South Sudan Army Makes Push Against Rebels as Peace Talks Begin
Posted December 19, 2017 10:06 p.m. EST
ABA, Democratic Republic of Congo — As diplomats began another round of peace talks over the civil war in South Sudan, the country’s military forces captured a rebel headquarters, further weakening the fractured rebel movement and prompting a mobilization of soldiers in a neighboring nation.
South Sudan’s army marched Sunday night into the town of Lasu in the country’s southwest, near the border of the Democratic Republic of Congo. The city fell Monday, according to rebel officials.
Lasu was the southern headquarters of the country’s major rebel group, the SPLA-IO, after the fall of its main base in the country’s northeast this summer.
Ateny Wek Ateny, a spokesman for President Salva Kiir of South Sudan, insisted that the government was adhering to the unilateral cease-fire that Kiir had declared in May.
“Lasu is under government control; it has never been under rebel control,” said Ateny, while acknowledging that rebels were active in the area. “Therefore, the government cannot attack its own territory.” A report released this week by the government’s Cabinet Affairs Ministry, however, said the town had been under rebel control.
Refugees who have fled the town say gunshots continued on Tuesday. Smoke billowed from the direction of a village near the border, and the Congolese military deployed troops to prevent armed combatants from crossing into its territory, it said.
South Sudan’s war began in December 2013, pitting troops loyal to Kiir, an ethnic Dinka, against rebels led by former Vice President Riek Machar, an ethnic Nuer, in fighting that often falls along ethnic lines. The two men signed a peace deal in 2015, but it lasted barely a year.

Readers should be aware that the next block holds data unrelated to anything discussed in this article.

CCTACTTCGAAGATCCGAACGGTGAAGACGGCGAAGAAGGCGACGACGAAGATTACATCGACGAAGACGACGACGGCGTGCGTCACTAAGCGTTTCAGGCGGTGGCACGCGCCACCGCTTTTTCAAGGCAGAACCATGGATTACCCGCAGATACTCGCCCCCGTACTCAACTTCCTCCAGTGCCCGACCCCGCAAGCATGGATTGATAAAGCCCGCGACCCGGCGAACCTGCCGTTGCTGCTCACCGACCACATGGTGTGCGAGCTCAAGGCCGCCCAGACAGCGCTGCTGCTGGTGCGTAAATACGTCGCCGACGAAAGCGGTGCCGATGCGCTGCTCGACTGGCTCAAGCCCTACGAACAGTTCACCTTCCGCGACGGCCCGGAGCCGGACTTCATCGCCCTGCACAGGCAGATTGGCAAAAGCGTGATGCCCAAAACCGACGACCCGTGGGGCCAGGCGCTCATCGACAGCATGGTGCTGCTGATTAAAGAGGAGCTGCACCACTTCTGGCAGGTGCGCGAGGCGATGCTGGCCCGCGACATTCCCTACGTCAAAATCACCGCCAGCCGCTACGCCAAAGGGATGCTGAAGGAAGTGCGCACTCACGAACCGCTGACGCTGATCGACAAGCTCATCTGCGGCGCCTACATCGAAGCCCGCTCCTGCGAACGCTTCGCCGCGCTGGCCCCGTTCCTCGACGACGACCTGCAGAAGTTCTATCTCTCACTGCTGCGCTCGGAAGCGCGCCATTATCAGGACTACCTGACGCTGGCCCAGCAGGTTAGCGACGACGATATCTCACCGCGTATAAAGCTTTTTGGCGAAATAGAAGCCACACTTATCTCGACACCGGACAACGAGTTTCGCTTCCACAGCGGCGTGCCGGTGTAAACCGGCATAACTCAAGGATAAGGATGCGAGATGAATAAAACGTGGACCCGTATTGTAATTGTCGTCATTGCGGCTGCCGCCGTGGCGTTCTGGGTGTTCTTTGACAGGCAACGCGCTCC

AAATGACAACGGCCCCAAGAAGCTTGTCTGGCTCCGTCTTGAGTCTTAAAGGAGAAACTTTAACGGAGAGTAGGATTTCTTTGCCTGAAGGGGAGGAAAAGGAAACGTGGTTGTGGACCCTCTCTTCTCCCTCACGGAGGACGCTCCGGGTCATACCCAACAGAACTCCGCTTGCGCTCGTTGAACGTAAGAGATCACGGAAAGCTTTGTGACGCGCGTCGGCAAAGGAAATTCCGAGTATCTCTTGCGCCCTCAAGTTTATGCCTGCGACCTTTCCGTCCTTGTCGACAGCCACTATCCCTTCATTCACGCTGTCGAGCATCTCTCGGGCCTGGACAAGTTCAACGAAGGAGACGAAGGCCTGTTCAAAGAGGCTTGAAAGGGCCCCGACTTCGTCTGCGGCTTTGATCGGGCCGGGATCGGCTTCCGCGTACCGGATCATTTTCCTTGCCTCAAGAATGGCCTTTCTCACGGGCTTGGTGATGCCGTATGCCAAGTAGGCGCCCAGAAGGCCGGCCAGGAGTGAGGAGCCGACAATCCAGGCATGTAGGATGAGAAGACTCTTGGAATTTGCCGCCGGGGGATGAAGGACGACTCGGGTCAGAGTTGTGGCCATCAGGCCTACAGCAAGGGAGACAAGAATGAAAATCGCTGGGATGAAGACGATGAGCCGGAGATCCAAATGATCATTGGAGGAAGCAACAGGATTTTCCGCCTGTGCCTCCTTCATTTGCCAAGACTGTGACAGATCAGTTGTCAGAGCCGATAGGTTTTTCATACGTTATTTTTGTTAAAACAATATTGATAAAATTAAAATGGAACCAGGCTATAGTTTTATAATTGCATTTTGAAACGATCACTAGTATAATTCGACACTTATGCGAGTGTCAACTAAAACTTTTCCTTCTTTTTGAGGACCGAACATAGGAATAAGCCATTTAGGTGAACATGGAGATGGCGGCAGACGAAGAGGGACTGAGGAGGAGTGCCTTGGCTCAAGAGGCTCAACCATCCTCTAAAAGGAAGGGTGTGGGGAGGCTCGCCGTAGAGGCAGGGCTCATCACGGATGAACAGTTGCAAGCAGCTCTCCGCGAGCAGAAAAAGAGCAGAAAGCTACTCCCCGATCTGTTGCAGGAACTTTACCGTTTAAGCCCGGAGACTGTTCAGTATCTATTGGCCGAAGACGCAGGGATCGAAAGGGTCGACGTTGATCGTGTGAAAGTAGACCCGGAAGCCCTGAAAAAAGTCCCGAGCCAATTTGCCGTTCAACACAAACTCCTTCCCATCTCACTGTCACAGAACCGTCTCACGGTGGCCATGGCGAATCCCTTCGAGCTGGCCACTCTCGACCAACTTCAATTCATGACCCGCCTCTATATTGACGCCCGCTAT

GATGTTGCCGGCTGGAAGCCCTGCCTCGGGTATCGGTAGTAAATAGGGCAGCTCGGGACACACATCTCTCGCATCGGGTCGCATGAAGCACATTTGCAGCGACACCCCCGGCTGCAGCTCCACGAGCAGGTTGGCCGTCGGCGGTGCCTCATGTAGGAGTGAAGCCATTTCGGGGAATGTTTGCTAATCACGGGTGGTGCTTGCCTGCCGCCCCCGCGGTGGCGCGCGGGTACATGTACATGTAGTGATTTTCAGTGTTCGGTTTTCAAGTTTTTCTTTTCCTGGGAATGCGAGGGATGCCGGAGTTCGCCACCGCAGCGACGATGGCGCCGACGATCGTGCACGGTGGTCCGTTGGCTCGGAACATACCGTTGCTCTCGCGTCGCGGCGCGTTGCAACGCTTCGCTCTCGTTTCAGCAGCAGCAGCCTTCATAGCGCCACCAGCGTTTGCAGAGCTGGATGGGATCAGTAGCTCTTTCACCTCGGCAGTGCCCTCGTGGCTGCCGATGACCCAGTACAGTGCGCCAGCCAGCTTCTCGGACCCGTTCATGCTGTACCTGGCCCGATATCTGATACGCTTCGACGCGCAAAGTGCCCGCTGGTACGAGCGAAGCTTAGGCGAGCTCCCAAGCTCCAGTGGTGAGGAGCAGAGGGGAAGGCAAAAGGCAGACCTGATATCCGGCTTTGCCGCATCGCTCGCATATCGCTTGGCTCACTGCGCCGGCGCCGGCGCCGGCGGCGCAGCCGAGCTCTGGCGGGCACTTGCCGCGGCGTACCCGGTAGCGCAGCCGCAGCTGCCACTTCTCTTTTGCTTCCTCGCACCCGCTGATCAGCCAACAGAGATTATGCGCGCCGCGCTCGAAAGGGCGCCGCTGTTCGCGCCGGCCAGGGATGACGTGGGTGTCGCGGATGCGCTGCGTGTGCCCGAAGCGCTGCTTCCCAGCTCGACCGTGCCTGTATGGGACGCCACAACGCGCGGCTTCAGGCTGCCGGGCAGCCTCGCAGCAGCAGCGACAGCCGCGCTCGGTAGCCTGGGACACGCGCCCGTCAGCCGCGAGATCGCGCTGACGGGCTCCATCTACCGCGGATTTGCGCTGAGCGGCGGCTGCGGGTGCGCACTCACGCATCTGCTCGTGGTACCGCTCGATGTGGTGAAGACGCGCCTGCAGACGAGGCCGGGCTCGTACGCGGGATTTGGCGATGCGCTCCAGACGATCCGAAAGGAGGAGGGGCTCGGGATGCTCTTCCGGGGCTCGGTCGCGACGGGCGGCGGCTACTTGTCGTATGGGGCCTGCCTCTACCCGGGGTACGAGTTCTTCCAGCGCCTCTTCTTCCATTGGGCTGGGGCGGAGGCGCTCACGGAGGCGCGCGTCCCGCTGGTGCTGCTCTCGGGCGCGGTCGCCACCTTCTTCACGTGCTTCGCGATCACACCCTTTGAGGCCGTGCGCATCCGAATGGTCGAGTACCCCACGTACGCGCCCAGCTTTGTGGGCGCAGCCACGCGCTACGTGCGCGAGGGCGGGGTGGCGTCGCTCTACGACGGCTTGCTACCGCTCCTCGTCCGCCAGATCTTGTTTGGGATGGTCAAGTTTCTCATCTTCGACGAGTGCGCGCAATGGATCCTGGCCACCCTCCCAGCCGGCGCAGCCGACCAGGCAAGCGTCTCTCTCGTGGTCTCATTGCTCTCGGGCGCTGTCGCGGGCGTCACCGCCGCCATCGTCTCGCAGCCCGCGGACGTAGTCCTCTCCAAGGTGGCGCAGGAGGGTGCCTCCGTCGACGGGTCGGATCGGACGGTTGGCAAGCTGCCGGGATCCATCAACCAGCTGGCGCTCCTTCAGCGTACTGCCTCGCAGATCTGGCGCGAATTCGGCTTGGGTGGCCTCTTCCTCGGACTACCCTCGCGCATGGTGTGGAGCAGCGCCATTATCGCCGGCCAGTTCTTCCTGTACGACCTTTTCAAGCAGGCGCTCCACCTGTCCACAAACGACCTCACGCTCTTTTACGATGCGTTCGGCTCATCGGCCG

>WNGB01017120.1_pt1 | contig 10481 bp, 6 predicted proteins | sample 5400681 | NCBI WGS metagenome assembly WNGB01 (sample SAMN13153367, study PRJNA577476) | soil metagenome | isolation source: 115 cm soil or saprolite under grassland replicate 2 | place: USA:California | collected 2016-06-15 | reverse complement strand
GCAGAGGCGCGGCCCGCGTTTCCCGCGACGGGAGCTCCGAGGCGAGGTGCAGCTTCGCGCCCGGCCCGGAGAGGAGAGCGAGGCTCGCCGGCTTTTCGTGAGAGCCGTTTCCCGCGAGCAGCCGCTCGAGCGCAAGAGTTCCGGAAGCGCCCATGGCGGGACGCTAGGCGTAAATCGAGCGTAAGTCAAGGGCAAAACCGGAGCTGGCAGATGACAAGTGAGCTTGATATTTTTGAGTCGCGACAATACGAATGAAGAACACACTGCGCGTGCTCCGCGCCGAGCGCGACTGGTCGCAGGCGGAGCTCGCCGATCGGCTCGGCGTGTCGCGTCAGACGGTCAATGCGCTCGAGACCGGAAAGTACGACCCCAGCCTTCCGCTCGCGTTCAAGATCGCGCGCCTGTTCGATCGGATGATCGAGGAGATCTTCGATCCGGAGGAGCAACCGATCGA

Tens of thousands have been killed in the past four years, and more than 2 million people have fled the country for neighboring Uganda, the Democratic Republic of Congo or other countries, the largest national exodus in Africa in 20 years.
This week, another round of regionally brokered peace talks began in Ethiopia. Since last year’s collapse of the peace deal, Kiir’s army has scored significant military victories across the country, while the rebels have splintered into competing factions and struggled to gain significant arms supplies.
“The government thinks it is winning the war,” said Alan Boswell, an independent South Sudan researcher. “The opposition sees no reason to join a government that won’t concede any power. It’s very difficult to bridge those two positions.”
More than 300 families have entered the sleepy border town of Aba in the Democratic Republic of Congo since Sunday, according to local officials.
On Tuesday, dozens of people sheltered in a dilapidated church near the border as dark smoke billowed behind them in South Sudan.
Inside the church, Cecelia Senye said she had been boiling maize meal in a village near Lasu when shooting began Sunday night. She left her pot burning on the fire as she grabbed her children and fled through the forest.
“I was only thinking: get to Congo,” she said.
Other families were not as lucky.
William Ayambo, 53, who reached Aba on Monday, was in Lasu’s town center when the attack began. He ran to his house to find his wife and five children, but they were gone. He has not found his family.
“They are all missing,” he said.
The latest round of fighting is the government’s third offensive since late October. The army also took a strategic enclave on the Ugandan border and pushed into rebel areas west of Juba.
“The government can win on the ground, but it’s increasingly empty ground,” said Alex Rondos, the European Union’s special representative to the Horn of Africa. “You extended your territory, but that is politically meaningless.”